Keywords: Health, Latin America, Caribbean
    Date: 2007–04
  30. By: Rena Eichler, Paul Auxila, Uder Antoine, Bernateau Desmangles; Paul Auxila
    Abstract: USAID launched a project in 1995 to deliver basic health services in Haiti. The project began by reimbursing contracted NGOs for documented expenditures or inputs. In 1999, payment was changed to being based partly on attaining performance targets or outputs. The project also provided technical assistance to the NGOs, along with opportunities to participate in an NGO network and other cross-fertilization activities. Remarkable improvements in key health indicators have been achieved in the six years since payment for performance was phased in. Although it is difficult to isolate the effects of performance-based payment on these improved indicators from the efforts aimed at strengthening NGOs and other factors, panel regression results suggest that the new payment incentives were responsible for considerable improvements in both immunization coverage and attended deliveries. Results for prenatal and postnatal care were less significant, perhaps suggesting a strong patient behavioral element that is not under the influence of provider actions.
    Keywords: Health, Haiti
    Date: 2007–04
  31. By: Liliana Rojas-Suarez;
    Abstract: The depth of and access to financial services provided by banks throughout Latin America are extremely low in spite of its recognized importance for economic activity, employment and poverty alleviation. Low financial depth and access hurts the poor the most and is due to a variety of obstacles that are presented in this paper in four categories, along with recommendations to overcome them. The first category groups socio-economic obstacles that undercut the demand for financial services of large segments of the population. The second category identifies problems in the operations of the banking sector that impedes the adequate provision of financial services to households and firms. The third category captures institutional deficiencies, with emphasis on the quality of the legal framework and the governability of the countries in the region. The fourth category identifies regulations that tend to distort the provision of banking services. Recommendations to confront these obstacles include innovative proposals that take into consideration the political constraints facing individual countries. Some of the policy recommendations include: public-private partnerships to improve financial literacy, the creation of juries specialized in commercial activities to support the rights of borrowers and creditors, and the approval of regulation to allow widespread usage of technological innovations to permit low-income families and small firms to gain access to financial services.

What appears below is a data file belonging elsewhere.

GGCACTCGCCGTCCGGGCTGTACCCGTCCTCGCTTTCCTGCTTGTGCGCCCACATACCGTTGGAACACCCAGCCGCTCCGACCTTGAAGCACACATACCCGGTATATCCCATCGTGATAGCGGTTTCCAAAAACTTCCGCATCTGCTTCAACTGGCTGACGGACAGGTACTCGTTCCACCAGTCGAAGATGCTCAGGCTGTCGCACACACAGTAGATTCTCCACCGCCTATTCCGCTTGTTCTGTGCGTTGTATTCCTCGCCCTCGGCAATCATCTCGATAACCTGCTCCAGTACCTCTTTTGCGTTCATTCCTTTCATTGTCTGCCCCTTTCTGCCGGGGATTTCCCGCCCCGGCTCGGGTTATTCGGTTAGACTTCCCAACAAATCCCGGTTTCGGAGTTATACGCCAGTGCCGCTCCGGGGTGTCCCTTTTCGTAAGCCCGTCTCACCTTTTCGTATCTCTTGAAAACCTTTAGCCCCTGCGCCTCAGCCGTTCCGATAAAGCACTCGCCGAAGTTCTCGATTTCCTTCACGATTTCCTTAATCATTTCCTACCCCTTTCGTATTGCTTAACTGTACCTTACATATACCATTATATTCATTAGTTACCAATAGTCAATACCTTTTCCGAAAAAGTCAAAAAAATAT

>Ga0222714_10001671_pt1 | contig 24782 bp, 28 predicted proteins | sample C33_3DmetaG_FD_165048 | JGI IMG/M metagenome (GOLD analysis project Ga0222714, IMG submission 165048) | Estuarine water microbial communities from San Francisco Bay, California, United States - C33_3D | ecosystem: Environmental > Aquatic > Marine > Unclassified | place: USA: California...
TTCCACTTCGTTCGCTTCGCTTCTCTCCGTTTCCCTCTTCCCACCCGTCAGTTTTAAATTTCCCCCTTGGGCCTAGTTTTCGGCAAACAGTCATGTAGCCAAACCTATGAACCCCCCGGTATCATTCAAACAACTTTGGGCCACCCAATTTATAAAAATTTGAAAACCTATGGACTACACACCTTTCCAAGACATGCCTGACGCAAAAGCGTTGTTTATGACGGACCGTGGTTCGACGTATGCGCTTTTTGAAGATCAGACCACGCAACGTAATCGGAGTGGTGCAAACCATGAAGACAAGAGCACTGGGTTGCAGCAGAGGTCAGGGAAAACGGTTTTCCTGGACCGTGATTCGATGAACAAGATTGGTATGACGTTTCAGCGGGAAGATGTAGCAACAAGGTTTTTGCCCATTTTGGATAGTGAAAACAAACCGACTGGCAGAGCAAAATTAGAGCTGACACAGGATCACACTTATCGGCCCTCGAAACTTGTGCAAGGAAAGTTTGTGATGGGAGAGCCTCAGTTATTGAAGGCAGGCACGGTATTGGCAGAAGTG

Keywords: Banking Services, Latin America
    JEL: G21 G32 O16 O17 O54
    Date: 2007–06
  32. By: Francisco Rodriguez